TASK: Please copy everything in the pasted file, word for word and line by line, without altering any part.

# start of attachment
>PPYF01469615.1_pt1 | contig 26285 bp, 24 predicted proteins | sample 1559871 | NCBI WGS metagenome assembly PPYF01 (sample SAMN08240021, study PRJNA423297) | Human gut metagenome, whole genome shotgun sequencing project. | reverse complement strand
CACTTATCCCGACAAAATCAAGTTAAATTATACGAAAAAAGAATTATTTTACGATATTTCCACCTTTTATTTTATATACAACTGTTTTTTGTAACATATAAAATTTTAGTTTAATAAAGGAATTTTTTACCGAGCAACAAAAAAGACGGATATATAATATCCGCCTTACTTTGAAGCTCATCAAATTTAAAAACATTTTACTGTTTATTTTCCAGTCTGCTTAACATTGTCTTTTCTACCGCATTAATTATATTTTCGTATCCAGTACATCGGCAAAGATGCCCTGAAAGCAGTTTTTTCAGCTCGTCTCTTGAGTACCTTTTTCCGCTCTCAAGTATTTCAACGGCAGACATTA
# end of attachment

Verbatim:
>PPYF01469615.1_pt1 | contig 26285 bp, 24 predicted proteins | sample 1559871 | NCBI WGS metagenome assembly PPYF01 (sample SAMN08240021, study PRJNA423297) | Human gut metagenome, whole genome shotgun sequencing project. | reverse complement strand
CACTTATCCCGACAAAATCAAGTTAAATTATACGAAAAAAGAATTATTTTACGATATTTCCACCTTTTATTTTATATACAACTGTTTTTTGTAACATATAAAATTTTAGTTTAATAAAGGAATTTTTTACCGAGCAACAAAAAAGACGGATATATAATATCCGCCTTACTTTGAAGCTCATCAAATTTAAAAACATTTTACTGTTTATTTTCCAGTCTGCTTAACATTGTCTTTTCTACCGCATTAATTATATTTTCGTATCCAGTACATCGGCAAAGATGCCCTGAAAGCAGTTTTTTCAGCTCGTCTCTTGAGTACCTTTTTCCGCTCTCAAGTATTTCAACGGCAGACATTA